Prison workers learn to handle violence
16 December 2011 – How to deal with unruly or violent prisoners was the focus of an eight-day training course for Central Equatoria State prison staff that ended today with a graduation ceremony in the capital Juba.
Held by the National Prison Service of South Sudan, the Critical Incident Management (CIM) course was taught to 42 staff for the first time by its own instructors, mentored by UNMISS Corrections Advisors.
Addressing the gathering at Prison Service Headquarters, Central Equatoria State Director of Prisons Gen. Andriano Long emphasized the need for prison officers to act professionally and humanely with prisoners in their charge.
"It is the duty of all prison staff to treat prisoners well and in line with international standards,' Gen. Long said. "Things are going to change (in South Sudan) and we need to be ready to deal with international criminals and difficult prisoners of our own."
Also present at the graduation were Director General of Prisons Gen. Abel Makoi Wol, Director of Juba Prison Gen. Manyan, and UNMISS Corrections Advisors Steve Cox and Chad Guinther.
During the course, Lt Col. Juma Athieu Bol, Director of Prison Security, led the five prison service instructors in training staff (10 women and 32 men) selected from Juba Prison and Prison Service Headquarters.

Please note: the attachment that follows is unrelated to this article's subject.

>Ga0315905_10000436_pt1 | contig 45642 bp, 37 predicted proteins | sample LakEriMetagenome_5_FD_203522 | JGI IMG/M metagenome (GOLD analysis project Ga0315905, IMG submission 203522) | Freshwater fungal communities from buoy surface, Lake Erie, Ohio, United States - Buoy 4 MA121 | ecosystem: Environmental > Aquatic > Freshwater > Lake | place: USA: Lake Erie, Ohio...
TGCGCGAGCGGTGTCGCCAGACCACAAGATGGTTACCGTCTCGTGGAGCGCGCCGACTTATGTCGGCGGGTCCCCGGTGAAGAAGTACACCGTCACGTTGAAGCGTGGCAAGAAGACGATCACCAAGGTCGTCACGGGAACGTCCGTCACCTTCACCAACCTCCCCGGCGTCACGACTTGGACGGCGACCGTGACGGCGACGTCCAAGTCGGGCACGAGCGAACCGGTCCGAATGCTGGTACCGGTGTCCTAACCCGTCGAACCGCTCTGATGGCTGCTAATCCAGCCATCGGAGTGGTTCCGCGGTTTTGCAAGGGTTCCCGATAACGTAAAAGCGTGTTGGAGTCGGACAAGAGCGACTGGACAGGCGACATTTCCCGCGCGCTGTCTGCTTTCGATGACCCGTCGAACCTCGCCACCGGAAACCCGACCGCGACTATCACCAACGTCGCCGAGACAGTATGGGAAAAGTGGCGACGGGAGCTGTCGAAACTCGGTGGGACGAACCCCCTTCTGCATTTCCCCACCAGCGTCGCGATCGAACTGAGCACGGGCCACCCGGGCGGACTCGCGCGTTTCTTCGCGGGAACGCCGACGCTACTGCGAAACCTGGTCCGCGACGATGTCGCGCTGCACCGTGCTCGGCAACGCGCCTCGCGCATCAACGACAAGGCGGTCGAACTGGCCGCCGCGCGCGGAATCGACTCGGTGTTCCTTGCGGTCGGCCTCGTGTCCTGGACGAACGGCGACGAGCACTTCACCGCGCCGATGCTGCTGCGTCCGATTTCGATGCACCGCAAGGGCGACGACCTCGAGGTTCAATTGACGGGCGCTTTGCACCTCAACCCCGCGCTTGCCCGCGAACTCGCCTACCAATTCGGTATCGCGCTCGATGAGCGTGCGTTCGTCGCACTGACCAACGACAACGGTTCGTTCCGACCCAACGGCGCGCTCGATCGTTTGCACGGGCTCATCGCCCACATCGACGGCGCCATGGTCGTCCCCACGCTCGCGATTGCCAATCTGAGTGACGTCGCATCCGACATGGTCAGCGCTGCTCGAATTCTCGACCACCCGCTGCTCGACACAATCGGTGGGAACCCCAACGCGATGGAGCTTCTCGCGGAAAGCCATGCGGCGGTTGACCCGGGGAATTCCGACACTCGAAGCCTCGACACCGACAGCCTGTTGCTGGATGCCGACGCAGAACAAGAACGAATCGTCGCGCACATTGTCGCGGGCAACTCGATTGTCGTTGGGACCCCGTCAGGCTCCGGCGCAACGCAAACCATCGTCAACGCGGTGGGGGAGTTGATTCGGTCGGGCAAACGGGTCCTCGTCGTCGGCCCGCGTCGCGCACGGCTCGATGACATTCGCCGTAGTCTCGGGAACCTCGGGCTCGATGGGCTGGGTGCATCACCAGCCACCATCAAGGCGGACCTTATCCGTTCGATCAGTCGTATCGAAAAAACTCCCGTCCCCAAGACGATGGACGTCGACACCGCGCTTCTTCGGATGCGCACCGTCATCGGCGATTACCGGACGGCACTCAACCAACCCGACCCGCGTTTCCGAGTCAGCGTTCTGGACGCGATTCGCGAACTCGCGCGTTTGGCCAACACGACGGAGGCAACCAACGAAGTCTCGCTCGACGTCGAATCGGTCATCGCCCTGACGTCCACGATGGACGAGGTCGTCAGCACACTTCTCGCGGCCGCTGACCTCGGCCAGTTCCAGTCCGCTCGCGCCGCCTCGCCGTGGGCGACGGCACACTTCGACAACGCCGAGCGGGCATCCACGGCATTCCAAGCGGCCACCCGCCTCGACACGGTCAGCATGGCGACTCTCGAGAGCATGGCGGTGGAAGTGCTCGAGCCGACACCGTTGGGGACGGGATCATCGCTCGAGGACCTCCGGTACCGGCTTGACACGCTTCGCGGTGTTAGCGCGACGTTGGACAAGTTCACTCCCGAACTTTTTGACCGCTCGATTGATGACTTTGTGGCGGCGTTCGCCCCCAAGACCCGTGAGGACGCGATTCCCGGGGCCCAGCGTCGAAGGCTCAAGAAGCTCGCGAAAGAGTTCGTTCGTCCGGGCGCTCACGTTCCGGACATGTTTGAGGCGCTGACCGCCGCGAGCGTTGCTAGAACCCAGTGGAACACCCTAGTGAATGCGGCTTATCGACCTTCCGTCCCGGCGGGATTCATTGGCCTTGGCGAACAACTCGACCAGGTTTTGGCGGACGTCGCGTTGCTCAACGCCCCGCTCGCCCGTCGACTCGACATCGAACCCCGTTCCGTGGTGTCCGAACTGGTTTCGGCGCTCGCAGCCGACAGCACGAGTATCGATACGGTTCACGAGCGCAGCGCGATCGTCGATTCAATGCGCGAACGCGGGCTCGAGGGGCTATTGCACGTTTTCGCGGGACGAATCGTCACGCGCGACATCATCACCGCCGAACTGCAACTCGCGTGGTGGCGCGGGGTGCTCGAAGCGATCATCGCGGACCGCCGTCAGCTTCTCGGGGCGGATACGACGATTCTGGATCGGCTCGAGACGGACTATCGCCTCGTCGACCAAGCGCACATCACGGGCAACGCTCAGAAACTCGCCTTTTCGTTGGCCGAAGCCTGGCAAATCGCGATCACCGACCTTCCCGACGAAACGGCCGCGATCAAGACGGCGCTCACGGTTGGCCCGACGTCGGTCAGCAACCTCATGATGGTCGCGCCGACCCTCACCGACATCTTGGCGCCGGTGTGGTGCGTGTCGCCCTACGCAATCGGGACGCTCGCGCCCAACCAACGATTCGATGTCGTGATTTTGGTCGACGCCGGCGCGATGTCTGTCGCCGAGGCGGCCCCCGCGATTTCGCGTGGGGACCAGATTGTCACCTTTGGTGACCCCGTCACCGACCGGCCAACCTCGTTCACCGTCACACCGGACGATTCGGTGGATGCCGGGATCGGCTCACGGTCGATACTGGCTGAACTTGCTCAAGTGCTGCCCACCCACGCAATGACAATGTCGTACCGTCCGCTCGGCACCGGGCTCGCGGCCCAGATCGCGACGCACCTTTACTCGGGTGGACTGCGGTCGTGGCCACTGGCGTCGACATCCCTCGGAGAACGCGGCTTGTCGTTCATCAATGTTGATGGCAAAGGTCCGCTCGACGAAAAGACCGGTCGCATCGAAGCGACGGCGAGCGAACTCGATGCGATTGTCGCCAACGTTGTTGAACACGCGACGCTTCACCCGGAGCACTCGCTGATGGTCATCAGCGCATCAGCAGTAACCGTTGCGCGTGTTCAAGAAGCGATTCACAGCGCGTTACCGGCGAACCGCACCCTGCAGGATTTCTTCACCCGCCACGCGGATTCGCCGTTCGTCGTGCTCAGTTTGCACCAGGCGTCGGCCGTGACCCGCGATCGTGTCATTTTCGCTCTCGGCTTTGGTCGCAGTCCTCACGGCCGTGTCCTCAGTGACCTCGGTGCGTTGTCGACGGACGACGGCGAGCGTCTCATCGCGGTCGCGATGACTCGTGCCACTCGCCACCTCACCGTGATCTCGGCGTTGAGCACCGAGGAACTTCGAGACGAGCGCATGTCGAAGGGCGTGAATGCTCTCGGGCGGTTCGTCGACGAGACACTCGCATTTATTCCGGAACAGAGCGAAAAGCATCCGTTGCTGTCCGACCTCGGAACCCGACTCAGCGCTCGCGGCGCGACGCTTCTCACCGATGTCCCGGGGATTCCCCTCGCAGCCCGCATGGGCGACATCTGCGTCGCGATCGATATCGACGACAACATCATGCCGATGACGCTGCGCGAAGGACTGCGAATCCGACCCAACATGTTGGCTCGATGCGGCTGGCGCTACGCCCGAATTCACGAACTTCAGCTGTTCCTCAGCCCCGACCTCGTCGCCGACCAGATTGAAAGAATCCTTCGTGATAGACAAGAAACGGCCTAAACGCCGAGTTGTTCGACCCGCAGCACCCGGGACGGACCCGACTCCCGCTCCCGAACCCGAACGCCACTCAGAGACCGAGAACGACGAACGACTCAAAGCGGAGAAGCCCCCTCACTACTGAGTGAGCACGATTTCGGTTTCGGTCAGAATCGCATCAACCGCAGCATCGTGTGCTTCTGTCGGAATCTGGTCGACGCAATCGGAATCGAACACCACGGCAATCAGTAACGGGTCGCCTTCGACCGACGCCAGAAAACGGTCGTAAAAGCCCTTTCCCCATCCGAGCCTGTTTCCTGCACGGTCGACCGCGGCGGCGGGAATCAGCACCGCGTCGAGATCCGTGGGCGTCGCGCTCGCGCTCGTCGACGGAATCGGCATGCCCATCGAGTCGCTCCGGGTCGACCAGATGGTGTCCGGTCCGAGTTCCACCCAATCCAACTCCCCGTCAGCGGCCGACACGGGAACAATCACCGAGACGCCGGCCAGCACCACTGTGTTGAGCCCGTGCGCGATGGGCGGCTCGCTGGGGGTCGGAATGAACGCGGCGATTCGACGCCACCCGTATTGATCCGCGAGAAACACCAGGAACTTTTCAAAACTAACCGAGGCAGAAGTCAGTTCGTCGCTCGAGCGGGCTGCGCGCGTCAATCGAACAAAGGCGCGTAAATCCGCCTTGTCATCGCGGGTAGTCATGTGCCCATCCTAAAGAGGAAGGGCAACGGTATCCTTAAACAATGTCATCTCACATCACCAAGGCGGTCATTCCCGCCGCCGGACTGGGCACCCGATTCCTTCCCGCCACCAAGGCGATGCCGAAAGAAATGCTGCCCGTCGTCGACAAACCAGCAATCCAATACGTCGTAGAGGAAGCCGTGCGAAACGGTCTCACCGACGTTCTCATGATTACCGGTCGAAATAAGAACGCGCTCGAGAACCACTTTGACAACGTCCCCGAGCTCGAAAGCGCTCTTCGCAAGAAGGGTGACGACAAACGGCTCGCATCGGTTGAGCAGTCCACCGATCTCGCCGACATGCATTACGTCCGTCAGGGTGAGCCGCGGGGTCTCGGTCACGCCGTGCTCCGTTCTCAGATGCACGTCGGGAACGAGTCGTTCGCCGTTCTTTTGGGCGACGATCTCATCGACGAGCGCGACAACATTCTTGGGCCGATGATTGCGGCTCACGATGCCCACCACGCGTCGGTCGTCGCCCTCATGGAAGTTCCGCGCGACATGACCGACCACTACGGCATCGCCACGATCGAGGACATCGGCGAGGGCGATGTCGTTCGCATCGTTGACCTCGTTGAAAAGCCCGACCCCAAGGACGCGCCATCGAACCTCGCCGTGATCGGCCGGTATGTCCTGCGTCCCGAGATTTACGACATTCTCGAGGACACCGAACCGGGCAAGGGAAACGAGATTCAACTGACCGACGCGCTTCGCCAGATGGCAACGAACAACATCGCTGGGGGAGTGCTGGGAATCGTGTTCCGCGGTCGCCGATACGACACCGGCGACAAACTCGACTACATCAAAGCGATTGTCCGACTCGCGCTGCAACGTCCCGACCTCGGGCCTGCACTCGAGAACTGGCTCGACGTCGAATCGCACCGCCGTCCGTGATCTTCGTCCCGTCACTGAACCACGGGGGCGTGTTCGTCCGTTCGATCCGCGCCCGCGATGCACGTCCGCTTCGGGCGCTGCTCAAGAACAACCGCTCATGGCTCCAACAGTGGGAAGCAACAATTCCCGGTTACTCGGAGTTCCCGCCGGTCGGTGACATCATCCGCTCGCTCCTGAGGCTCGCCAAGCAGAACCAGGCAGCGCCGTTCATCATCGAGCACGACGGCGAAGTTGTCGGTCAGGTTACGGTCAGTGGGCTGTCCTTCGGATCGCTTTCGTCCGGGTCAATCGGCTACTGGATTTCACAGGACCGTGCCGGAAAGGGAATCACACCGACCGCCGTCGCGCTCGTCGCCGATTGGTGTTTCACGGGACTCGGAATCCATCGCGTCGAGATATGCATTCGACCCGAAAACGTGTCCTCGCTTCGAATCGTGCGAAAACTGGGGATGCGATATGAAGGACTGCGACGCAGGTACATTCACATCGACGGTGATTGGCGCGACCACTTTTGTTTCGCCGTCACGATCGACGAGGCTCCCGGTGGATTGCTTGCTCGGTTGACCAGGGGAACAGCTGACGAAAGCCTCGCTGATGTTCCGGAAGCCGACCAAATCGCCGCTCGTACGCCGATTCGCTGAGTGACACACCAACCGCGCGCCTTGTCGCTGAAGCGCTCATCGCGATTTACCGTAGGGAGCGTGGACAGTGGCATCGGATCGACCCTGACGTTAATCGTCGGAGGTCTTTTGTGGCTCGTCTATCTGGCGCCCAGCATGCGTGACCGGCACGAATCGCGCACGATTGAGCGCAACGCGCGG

The instructors and coordinators will return to their respective states to train 50 prison officers each in the use of riot protective personal gear with UNMISS assistance. Donors have supplied 750 sets of the equipment, with a request that UNMISS CAS train staff before the gear is issued.
"It is hoped that the teams will not be called on to use this training, but inevitably in prisons there are some who do not wish to cooperate, want to escape or cause disruptions to the prison regime," said UNMISS Corrections Officer Cox.
Instructors replicated real incidents in the course, with some students acting as violent or non-compliant prisoners and others throwing missiles and attacking them with makeshift weapons. Some were non-violent but refused to comply with orders, while others wanted to surrender.
The teams had to correctly deal with each category of prisoner, either using force when necessary or allowing prisoners to be arrested without it.
"These staff are now well trained and equipped to deal with these incidents, using the minimum force and adhering to international standards," Mr. Cox added.
UNMISS Corrections Advisors have spent two years training 20 instructors and 10 state coordinators in techniques and skills for managing difficult, refractory and violent prisoners.
The mission's Corrections Advisory Section, part of its Rule of Law, Security Institutions Support Office, is mandated to assist South Sudan's prison service in capacity building of its staff.